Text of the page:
We are witnessing another “Golden Era” in Grand prix motor racing, one that will rival the classic era of 1950-1968 in creating legends of the sport. Today’s Formula One circus is still unfortunately marred by money politics and officious stewardship — witness the drive-through penalty assessed on Juan Pablo Montoya at Malaysia — but all of that pales in comparison to the brilliant driving of Michael Schumacher.
Since his debut with Team Jordan in 1991, Schumacher has pounced on F1 like a tiger, vanquishing rivals Damon Hill, Mika Hakkinen and others as if they were merely so much dead meat. Not that they are slouches, with three World Championships between them, but Schumacher’s mastery of modern Formula One is clear. Taking a desolate Scuderia Ferrari under his wing in 1996, Schumacher has guided Maranello to back-to-back championships, remaking the team in his own image. Leading the prancing horse back to the top of the heap would be proof enough of his artistry, but Schumacher has done more.
As of this writing, Schumacher leads all Grand Prix drivers in career wins, points, fastest laps and kilometers led. He has tied Nigel Mansell’s record of nine wins in a season three times (1995, 2000 and 2001) and last year shattered the mark for season points with 123. He stands second only to “The Maestro” Juan Manuel Fangio in points per GP appearance and, other than Jim Clark, is the only Formula One driver in the last 40 years to win more than 30% of his GP starts. With a little luck, he is bound eventually to break the late Ayrton Senna’s “unbeatable” mark of 65 pole positions, as well.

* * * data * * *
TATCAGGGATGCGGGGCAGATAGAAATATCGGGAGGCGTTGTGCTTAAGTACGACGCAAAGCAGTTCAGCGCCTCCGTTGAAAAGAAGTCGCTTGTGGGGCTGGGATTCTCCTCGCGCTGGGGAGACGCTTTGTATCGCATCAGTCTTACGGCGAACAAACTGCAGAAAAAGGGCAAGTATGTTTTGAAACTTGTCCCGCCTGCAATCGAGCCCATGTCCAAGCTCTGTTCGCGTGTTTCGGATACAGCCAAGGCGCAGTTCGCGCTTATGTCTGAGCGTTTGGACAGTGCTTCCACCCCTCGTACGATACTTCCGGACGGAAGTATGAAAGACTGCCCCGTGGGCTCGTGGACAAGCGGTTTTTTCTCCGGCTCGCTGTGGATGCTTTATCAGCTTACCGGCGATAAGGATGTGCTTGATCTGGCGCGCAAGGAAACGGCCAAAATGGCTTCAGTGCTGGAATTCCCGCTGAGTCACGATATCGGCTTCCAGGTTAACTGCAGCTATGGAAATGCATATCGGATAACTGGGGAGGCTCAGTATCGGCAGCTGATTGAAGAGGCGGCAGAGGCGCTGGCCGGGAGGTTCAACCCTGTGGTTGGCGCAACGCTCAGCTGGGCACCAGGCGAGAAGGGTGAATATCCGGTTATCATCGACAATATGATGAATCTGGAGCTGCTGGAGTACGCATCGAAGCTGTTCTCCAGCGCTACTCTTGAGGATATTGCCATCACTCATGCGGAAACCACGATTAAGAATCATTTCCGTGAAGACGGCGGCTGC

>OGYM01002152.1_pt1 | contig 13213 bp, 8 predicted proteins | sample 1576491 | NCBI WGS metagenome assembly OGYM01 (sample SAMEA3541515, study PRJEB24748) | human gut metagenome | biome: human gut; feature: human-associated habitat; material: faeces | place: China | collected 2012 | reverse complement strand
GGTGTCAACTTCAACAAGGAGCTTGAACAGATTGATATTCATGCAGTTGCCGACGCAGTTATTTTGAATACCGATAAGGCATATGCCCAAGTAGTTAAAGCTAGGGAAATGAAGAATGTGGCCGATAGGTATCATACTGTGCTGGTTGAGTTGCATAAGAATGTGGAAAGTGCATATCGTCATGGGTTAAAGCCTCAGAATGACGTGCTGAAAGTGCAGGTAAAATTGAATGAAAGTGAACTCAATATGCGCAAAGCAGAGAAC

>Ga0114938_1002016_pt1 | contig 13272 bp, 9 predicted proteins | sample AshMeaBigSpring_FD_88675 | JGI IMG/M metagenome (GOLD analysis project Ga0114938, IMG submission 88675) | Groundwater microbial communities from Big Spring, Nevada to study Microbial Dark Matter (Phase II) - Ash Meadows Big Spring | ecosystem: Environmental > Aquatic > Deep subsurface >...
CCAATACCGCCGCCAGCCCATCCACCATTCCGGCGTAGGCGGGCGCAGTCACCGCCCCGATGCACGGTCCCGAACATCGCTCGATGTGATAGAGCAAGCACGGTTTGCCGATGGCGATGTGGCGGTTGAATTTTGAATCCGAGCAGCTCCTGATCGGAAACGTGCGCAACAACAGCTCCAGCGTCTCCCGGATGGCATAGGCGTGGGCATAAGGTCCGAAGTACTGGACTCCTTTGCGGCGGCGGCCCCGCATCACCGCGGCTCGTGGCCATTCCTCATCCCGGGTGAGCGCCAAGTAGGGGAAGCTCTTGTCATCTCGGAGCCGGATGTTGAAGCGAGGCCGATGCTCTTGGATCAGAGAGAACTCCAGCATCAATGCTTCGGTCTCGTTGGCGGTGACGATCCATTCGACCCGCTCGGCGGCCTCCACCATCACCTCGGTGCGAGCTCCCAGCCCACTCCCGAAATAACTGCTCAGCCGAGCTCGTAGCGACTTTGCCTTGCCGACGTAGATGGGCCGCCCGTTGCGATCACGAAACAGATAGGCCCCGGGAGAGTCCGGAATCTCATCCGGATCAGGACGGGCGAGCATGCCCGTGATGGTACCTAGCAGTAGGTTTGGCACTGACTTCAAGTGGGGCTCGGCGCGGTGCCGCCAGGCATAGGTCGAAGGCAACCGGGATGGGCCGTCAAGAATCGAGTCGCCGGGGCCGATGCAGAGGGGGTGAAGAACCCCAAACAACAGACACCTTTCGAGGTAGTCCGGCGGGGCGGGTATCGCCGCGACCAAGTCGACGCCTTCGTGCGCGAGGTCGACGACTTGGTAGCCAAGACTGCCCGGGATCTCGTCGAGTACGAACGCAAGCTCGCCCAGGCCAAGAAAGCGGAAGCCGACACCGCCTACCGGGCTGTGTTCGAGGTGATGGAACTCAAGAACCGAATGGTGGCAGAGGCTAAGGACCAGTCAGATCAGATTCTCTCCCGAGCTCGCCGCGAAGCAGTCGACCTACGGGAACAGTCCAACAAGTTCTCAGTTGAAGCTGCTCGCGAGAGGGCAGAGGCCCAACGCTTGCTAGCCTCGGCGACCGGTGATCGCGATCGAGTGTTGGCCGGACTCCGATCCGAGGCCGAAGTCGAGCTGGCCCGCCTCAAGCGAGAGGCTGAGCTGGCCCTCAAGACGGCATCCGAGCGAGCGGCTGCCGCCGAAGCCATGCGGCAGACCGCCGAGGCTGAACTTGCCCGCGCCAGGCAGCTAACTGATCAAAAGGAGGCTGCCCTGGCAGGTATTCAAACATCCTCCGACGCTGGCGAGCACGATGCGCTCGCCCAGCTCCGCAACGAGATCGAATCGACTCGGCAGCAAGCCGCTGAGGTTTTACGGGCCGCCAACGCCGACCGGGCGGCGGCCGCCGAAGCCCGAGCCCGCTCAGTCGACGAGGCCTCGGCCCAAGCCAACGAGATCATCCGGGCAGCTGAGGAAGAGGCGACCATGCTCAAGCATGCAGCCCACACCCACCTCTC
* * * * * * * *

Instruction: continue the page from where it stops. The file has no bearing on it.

Numbers are not everything, but Schumacher’s relentless re-writing of the Formula One record books is remarkable. It reveals his maturity as an athlete and his progress as a leader. It illuminates his drive to succeed and his unflinching pursuit of perfection. It illustrates that while many things change over time in F1, the basic qualities that make the sport so compelling are surely alive and well in the 21st Century.
With the technical superiority of Ferrari assured, there seems little doubt that this year or next will see Schumacher take his fifth World Championship, something matched only by the legendary Fangio and an achievement many would have thought impossible for anyone just a few short years ago. Yes, he started brash and may have benefited from an absence of “stars” in the early days of his career, but Schumacher has proven he deserves to be classified among the best who have ever lived. Twenty or thirty years from now, F1 aficionados luck enough to have seen him drive in person will say, like they do of Fangio, Clark and Senna, “I saw him when …” That is as it should be. We are witnesses a true example of the “art & genius” of Formula One in our own times.